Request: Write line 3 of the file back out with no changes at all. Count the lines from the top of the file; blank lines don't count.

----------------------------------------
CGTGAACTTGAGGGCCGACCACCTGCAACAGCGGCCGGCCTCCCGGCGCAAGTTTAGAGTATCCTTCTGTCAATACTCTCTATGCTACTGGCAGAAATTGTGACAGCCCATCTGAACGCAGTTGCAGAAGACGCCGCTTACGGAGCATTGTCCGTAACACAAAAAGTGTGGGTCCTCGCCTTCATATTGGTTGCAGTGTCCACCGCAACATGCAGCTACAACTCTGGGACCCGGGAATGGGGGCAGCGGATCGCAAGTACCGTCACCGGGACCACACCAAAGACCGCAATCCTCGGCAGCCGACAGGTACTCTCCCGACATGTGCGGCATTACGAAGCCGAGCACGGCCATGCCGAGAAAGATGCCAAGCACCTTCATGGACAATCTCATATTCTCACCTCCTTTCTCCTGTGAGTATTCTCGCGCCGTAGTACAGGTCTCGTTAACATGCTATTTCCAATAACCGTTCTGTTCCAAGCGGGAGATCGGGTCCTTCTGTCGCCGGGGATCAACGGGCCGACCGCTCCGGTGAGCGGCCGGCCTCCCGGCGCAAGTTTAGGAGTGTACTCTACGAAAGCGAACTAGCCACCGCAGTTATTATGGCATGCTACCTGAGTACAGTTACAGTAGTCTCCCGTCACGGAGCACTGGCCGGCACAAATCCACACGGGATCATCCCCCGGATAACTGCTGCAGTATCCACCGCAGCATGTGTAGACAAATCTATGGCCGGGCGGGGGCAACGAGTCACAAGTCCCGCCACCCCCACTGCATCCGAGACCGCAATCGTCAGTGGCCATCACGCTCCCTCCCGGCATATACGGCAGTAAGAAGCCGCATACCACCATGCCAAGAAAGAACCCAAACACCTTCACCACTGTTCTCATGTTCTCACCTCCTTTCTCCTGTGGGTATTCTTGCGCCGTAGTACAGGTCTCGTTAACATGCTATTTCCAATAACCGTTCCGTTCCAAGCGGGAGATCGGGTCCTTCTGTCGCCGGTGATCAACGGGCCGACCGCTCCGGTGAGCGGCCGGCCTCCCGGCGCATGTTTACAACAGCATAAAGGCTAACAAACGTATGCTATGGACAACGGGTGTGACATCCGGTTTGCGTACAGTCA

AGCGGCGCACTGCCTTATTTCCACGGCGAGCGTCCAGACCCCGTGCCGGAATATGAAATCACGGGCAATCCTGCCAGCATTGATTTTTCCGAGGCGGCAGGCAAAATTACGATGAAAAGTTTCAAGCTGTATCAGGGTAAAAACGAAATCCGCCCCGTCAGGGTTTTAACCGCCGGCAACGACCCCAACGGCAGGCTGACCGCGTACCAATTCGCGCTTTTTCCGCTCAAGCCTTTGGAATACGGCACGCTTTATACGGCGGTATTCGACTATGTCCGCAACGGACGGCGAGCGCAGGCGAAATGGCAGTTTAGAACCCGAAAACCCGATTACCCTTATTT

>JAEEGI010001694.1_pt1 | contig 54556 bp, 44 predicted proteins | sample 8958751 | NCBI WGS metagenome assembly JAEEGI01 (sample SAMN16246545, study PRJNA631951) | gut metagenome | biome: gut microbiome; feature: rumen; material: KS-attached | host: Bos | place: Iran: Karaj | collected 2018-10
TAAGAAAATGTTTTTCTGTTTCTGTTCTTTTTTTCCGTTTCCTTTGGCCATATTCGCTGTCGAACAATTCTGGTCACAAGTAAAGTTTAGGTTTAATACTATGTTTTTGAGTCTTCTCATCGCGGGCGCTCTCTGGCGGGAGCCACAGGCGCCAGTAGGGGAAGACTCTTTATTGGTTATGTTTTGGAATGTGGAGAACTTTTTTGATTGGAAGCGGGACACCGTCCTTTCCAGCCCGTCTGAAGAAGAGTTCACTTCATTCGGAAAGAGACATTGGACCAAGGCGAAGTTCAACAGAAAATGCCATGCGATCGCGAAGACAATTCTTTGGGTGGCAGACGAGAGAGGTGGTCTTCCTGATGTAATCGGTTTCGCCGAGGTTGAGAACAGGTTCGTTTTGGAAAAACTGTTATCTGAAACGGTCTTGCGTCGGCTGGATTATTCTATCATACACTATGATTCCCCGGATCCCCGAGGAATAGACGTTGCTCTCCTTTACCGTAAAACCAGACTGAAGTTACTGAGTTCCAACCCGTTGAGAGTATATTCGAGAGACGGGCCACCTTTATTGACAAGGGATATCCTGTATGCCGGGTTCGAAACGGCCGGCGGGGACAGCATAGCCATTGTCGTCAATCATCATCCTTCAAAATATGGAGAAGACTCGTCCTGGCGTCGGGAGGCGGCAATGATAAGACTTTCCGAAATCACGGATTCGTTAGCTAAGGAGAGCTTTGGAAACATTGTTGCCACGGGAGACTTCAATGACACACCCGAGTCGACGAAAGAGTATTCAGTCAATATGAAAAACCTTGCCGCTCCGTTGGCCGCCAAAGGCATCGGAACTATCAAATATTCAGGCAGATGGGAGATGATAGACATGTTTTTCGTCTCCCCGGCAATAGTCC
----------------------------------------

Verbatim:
>JAEEGI010001694.1_pt1 | contig 54556 bp, 44 predicted proteins | sample 8958751 | NCBI WGS metagenome assembly JAEEGI01 (sample SAMN16246545, study PRJNA631951) | gut metagenome | biome: gut microbiome; feature: rumen; material: KS-attached | host: Bos | place: Iran: Karaj | collected 2018-10